The Center for American Progress released a new study this morning that finds comprehensive immigration reform would boost the U.S. economy by $189 billion a year by 2019. The bottom-line results of the study are remarkably similar to those of a Cato study released last August.
Titled “Raising the Floor for American Workers: the Economic Benefits of Comprehensive Immigration Reform,” the CAP study was authored by Dr. Raul Hinojosa-Ojeda of the University of California, Los Angeles.
It finds that legalizing low-skilled immigration would boost U.S. gross domestic product by 0.84 percent by raising the productivity of immigrant workers and expanding activity throughout the economy.
Using a different general-equilibrium model of the U.S. economy, the earlier Cato study (“Restriction or Legalization? Measuring the Economic Benefits of Immigration Reform,” by Peter Dixon and Maureen Rimmer) found that a robust temporary worker program would boost the incomes of U.S. households by $180 billion a year by 2019.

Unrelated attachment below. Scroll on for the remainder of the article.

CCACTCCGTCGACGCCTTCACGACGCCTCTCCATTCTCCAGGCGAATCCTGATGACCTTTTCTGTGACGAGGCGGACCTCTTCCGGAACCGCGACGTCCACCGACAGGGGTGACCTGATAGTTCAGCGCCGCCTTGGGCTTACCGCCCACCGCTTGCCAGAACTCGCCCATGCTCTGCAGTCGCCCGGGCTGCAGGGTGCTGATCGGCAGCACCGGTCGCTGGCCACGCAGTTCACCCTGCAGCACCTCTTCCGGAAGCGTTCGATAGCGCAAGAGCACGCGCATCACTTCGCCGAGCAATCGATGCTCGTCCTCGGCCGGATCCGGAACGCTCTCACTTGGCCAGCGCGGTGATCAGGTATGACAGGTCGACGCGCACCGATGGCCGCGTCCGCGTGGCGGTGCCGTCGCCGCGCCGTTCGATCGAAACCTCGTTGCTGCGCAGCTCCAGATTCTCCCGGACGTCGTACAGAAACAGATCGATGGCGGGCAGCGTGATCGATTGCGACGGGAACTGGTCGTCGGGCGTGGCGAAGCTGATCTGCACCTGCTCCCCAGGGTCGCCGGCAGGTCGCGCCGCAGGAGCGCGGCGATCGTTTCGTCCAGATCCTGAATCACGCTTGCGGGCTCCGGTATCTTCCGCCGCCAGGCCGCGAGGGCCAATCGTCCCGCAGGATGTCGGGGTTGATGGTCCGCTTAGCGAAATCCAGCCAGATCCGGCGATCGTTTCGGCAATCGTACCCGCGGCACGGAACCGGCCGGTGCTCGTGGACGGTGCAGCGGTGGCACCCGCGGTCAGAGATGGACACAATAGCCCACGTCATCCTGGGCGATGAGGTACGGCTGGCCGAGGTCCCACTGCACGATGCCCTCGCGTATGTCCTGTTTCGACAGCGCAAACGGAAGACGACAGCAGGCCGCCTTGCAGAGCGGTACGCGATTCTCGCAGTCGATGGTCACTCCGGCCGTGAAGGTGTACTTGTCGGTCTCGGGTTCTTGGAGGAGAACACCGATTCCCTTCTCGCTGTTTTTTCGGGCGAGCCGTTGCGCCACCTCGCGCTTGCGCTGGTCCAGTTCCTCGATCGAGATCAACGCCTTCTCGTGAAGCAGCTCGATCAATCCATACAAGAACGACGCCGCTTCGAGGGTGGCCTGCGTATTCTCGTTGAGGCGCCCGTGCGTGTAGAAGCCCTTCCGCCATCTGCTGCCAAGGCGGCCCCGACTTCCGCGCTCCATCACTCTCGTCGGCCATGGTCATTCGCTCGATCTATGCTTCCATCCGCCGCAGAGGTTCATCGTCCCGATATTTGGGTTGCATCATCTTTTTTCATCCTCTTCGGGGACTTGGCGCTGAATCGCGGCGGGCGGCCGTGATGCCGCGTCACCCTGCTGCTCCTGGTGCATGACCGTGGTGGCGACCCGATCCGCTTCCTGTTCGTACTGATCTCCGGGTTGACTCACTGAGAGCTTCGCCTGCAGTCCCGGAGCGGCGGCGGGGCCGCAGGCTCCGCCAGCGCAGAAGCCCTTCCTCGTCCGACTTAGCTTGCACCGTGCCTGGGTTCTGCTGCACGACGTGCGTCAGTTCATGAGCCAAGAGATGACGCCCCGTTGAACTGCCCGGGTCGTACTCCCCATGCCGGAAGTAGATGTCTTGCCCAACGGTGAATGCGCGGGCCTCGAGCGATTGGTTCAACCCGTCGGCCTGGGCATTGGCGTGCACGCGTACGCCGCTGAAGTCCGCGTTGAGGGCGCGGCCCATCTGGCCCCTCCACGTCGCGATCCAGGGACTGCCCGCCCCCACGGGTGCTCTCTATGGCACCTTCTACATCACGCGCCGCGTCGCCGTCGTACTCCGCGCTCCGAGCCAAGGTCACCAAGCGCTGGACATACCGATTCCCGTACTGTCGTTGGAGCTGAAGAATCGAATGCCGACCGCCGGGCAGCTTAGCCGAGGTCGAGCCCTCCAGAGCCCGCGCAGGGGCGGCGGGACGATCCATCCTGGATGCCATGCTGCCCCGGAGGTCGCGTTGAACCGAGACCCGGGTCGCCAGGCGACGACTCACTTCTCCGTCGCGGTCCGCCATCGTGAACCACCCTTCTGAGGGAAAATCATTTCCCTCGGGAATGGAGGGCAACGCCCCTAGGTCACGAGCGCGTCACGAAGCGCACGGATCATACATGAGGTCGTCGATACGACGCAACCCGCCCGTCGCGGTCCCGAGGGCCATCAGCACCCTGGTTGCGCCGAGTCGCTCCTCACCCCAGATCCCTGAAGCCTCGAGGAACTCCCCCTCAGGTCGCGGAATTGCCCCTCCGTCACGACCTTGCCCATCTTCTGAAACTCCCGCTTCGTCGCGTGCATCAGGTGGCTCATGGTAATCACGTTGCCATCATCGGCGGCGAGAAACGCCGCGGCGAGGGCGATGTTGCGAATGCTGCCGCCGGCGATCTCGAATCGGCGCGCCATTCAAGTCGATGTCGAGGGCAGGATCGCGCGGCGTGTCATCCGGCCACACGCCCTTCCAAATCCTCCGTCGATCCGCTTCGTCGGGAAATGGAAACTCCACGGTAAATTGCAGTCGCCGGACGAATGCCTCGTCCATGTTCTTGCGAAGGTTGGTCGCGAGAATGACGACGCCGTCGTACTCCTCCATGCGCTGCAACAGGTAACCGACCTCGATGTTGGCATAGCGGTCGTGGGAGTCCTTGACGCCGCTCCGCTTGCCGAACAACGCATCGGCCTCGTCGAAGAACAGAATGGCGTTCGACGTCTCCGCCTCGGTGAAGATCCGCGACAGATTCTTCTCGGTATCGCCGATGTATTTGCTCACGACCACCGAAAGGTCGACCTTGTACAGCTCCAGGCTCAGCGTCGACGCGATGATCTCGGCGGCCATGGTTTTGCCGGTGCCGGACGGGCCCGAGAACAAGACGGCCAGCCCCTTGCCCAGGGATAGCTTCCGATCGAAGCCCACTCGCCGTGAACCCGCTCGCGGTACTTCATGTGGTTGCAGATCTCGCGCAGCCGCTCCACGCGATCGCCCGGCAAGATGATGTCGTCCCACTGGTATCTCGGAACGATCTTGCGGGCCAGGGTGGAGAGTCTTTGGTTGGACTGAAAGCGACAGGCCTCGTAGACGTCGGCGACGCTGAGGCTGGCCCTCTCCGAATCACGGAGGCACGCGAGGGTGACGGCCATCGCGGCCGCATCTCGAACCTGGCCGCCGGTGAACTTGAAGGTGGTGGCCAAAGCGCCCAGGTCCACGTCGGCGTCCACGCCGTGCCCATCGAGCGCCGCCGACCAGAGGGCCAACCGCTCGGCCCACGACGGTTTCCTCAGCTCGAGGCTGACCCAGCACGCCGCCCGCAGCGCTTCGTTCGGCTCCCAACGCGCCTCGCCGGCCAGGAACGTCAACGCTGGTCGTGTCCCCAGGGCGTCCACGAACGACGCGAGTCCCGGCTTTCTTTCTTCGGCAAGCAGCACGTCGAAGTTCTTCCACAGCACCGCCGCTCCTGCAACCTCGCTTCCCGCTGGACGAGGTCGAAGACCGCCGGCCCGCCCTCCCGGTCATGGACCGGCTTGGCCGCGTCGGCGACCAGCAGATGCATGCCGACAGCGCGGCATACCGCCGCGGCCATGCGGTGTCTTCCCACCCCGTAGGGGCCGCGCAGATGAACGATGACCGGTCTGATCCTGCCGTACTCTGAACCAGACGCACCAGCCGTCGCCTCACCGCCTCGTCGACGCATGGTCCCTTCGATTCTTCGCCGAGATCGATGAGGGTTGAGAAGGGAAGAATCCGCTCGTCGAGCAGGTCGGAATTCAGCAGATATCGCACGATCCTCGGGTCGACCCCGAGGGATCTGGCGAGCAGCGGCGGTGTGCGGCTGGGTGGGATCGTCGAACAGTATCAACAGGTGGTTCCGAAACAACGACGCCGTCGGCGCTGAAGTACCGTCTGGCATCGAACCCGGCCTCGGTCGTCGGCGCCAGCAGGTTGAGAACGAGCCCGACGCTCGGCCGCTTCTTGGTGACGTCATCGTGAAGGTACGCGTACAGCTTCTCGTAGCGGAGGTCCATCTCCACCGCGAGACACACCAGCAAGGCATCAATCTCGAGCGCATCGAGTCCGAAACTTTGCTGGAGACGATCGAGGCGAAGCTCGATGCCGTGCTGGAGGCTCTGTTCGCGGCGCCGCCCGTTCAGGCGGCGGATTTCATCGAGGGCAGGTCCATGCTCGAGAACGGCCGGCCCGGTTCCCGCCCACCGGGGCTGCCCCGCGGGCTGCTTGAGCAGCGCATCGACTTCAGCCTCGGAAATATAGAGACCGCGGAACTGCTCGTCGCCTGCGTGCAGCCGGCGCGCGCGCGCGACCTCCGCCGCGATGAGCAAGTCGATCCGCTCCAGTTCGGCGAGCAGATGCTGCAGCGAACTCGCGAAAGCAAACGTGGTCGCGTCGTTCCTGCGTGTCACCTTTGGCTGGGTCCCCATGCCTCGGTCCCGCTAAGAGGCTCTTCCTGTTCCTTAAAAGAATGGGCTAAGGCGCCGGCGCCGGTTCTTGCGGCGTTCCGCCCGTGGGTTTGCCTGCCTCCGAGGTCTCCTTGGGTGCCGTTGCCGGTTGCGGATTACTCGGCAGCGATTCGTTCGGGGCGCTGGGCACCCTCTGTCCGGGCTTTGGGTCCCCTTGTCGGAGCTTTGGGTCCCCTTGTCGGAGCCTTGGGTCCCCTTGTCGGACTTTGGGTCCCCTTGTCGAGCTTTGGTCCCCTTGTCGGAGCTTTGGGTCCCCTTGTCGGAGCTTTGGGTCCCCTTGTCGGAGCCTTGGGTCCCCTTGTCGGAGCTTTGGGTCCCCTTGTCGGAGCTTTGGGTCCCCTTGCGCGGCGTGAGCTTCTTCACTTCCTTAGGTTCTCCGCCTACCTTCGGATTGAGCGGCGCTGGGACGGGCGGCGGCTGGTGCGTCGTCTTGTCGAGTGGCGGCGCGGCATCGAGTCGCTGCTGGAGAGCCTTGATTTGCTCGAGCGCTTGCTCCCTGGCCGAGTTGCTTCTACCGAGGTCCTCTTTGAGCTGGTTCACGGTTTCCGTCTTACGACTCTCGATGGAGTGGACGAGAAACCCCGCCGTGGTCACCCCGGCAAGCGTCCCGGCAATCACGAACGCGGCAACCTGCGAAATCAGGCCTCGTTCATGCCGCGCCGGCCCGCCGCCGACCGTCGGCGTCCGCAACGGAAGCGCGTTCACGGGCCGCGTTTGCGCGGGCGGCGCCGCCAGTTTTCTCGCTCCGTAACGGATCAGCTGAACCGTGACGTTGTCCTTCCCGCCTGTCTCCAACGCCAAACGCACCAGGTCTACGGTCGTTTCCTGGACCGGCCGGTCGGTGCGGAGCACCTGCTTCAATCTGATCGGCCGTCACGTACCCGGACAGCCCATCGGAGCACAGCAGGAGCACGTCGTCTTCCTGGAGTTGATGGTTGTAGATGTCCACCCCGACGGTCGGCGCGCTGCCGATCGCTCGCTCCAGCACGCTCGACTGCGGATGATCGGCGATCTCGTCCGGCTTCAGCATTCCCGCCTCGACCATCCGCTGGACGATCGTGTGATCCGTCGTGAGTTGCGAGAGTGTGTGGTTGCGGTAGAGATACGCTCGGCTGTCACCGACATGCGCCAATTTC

Both studies also concluded that tighter restrictions and reduced low-skilled immigration would impose large costs on native-born Americans by shrinking the overall economy and lowering worker productivity.
I’m partial to the Cato study. Its methodology is more comprehensive and more fully explained, but it is worth noting that two very different think tanks employing two different models have come to the same result: Legalization of immigration will expand the U.S. economy and incomes, while an “enforcement only” policy of further restrictions will only depress economic activity.
If Congress and President Obama want to create better jobs and stimulate the economy, comprehensive immigration reform should be high on the agenda.